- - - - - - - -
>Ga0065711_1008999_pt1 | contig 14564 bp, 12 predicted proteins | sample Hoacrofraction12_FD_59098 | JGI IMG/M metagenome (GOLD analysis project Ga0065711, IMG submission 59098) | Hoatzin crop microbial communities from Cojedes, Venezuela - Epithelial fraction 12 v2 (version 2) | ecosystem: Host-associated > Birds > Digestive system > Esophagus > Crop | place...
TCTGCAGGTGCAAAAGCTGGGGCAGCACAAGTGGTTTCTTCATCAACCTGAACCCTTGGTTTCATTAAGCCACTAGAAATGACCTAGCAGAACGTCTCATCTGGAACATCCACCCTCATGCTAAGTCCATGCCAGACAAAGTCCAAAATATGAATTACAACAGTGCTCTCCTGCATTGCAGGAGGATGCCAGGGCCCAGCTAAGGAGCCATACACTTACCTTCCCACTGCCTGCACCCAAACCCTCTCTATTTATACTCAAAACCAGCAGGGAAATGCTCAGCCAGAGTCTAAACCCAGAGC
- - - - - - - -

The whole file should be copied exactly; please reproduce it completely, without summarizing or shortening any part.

>Ga0065711_1008999_pt1 | contig 14564 bp, 12 predicted proteins | sample Hoacrofraction12_FD_59098 | JGI IMG/M metagenome (GOLD analysis project Ga0065711, IMG submission 59098) | Hoatzin crop microbial communities from Cojedes, Venezuela - Epithelial fraction 12 v2 (version 2) | ecosystem: Host-associated > Birds > Digestive system > Esophagus > Crop | place...
TCTGCAGGTGCAAAAGCTGGGGCAGCACAAGTGGTTTCTTCATCAACCTGAACCCTTGGTTTCATTAAGCCACTAGAAATGACCTAGCAGAACGTCTCATCTGGAACATCCACCCTCATGCTAAGTCCATGCCAGACAAAGTCCAAAATATGAATTACAACAGTGCTCTCCTGCATTGCAGGAGGATGCCAGGGCCCAGCTAAGGAGCCATACACTTACCTTCCCACTGCCTGCACCCAAACCCTCTCTATTTATACTCAAAACCAGCAGGGAAATGCTCAGCCAGAGTCTAAACCCAGAGC